NEW YORK – In the most dramatic twist in the criminal case since his arrest in November 2018, former Nissan Chairman Carlos Ghosn fled from Japan to Lebanon in late December.
Shortly thereafter, he held a news conference in Lebanon and doubled down on his criticism of his treatment in Japan as constituting “injustice” and “political persecution.”
There is much recent commentary on the case, but from the very beginning, there were two diametrically opposing views: (1) Ghosn was a greedy autocrat; and (2) Ghosn was the victim of a coup by Nissan Motor Co. (supported by the Japanese government) to avoid a merger with Renault. The press in Japan has often been critical of Ghosn while the Western media has generally been more receptive to his criticisms. This divergence has continued after his flight to Lebanon.
Unlike other corporate governance scandals in Japan, we still do not have a clear picture of the facts and evidence of the case. Ghosn was ultimately indicted on four counts of financial wrongdoing: two counts of false information disclosure concerning his compensation and two counts of personal misuse of company funds.
Since Nissan employees directly went to the prosecutors, there has been no independent third-party investigation and Nissan’s internal investigation, as well as the prosecutors’ efforts, remains confidential. This lack of information makes it difficult to evaluate the claims of the two sides. Both sides may have some valid points; no party involved in the case has come out looking very good.
Ghosn (and his lawyers) have been successful in focusing international attention on weaknesses in Japan’s criminal justice system that have long been noted by lawyers and legal scholars in Japan.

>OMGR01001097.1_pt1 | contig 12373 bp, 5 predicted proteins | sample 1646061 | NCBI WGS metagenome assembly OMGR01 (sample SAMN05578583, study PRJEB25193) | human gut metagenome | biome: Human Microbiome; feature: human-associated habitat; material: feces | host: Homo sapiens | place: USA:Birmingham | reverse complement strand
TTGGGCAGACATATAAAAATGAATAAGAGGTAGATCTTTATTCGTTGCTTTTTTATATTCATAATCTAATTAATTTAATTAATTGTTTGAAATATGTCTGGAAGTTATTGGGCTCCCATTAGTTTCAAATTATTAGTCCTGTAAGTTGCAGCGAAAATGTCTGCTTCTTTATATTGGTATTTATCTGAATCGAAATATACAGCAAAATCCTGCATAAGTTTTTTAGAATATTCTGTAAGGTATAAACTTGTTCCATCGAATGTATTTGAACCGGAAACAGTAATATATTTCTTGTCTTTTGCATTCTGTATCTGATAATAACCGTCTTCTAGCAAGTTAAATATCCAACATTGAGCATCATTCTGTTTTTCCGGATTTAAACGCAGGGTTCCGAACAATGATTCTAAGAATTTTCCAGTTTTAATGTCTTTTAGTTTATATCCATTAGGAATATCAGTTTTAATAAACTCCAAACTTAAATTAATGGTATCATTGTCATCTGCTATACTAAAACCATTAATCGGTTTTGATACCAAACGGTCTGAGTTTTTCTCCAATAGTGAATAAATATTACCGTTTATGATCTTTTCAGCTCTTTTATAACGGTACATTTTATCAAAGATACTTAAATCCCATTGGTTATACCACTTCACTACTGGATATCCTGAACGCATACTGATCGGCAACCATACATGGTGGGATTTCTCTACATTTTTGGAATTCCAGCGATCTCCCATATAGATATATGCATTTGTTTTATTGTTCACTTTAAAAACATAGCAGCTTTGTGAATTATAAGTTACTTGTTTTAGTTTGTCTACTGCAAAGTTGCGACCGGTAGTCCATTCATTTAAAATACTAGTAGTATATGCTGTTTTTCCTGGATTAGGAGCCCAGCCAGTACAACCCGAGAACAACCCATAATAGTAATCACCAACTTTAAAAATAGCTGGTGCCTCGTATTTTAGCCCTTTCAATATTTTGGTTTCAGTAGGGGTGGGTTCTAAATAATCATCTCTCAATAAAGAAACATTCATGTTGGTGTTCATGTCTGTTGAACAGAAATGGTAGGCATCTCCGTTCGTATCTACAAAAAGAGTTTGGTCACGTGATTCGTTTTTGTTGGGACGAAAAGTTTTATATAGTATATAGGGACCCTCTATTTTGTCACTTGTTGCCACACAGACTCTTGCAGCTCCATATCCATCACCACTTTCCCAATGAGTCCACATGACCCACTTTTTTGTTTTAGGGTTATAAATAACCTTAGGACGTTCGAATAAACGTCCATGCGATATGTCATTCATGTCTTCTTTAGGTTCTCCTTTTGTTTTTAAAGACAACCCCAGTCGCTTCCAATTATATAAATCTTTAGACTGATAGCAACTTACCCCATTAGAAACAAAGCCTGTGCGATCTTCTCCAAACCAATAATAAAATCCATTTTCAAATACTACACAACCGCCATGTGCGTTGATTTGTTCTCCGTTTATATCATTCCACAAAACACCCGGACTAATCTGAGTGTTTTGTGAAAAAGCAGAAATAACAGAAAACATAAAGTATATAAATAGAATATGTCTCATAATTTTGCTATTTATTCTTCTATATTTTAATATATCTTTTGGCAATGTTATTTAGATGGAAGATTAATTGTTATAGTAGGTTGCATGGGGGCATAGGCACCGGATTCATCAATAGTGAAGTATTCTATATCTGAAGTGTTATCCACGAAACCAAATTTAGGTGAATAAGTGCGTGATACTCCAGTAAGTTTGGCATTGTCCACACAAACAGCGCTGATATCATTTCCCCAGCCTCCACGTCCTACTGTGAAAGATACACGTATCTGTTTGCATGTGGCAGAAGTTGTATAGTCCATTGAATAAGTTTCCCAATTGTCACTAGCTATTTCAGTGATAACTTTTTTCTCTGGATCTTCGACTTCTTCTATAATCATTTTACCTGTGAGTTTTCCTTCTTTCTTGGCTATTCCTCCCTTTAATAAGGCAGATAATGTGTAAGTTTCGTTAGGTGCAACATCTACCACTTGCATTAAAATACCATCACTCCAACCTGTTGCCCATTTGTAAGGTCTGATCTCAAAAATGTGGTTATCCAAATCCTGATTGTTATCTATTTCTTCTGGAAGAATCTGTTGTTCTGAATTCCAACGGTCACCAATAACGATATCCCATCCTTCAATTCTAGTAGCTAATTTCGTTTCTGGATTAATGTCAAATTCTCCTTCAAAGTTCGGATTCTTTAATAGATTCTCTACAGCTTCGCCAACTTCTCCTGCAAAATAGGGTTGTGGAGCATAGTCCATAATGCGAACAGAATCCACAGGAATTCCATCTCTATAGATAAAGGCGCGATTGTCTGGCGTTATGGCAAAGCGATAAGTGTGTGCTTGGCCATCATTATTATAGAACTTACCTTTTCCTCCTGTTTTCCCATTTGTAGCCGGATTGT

It should be noted, however, that criminal defendants are in difficult positions in many countries. In fact, Michael Taylor, the ex-Green Beret who apparently masterminded Ghosn’s flight, was reportedly sympathetic to Ghosn based on his own experience of long, harsh detention in jail before trial — in Utah.
Shortcomings in defendants’ rights in Japan’s criminal justice system, however, do not support Ghosn’s broader attacks on Japan as having an unfair and corrupt system. Japan is a modern, democratic country, with an independent, professional judiciary, no “political prosecution” and little corruption.
Broadly speaking, Japan’s lack of corruption is generally reflected in its ranking on Transparency International’s Corruption Perception Index. Japan is ranked 18th out of 180 countries. France is 21st, the United States is 22nd, while Lebanon is 138th, tied with Iran. It is ironic that Ghosn utilized a news conference in Lebanon to launch an attack on corruption in Japan.
And regardless of Nissan’s possible motivations for working with the prosecutors against Ghosn, the critical fact remains that Ghosn was apparently engaged in suspicious activities, which should be subject to investigation. For the two securities disclosure cases, the SEC in the U.S. also brought cases against Nissan, Ghosn and Ghosn aide Greg Kelly; Ghosn settled for a $1 million fine (plus an agreement not to serve as an executive in a U.S.-listed company for 10 years) without admitting wrongdoing and Kelly paid $100,000.
The situation is similar for the two cases involving allegations of Ghosn’s misuse of Nissan’s funds for personal use. During his Jan. 8 news conference Ghosn went to great lengths to emphasize that other individuals needed to sign off on the use of his “CEO reserve fund,” which was used to send questionable payments to distributors (who were also friends of Ghosn) in the Middle East. However, one of the fundamental problems in this case is the apparent lack of a functioning corporate governance system at Nissan.
Nissan could have awarded Ghosn any compensation it wished, including luxury housing. But there are persistent reports that Nissan did not follow proper procedures, including internal authorization and disclosure. Accordingly, there were a number of suspicious activities that would arouse the interest of prosecutors.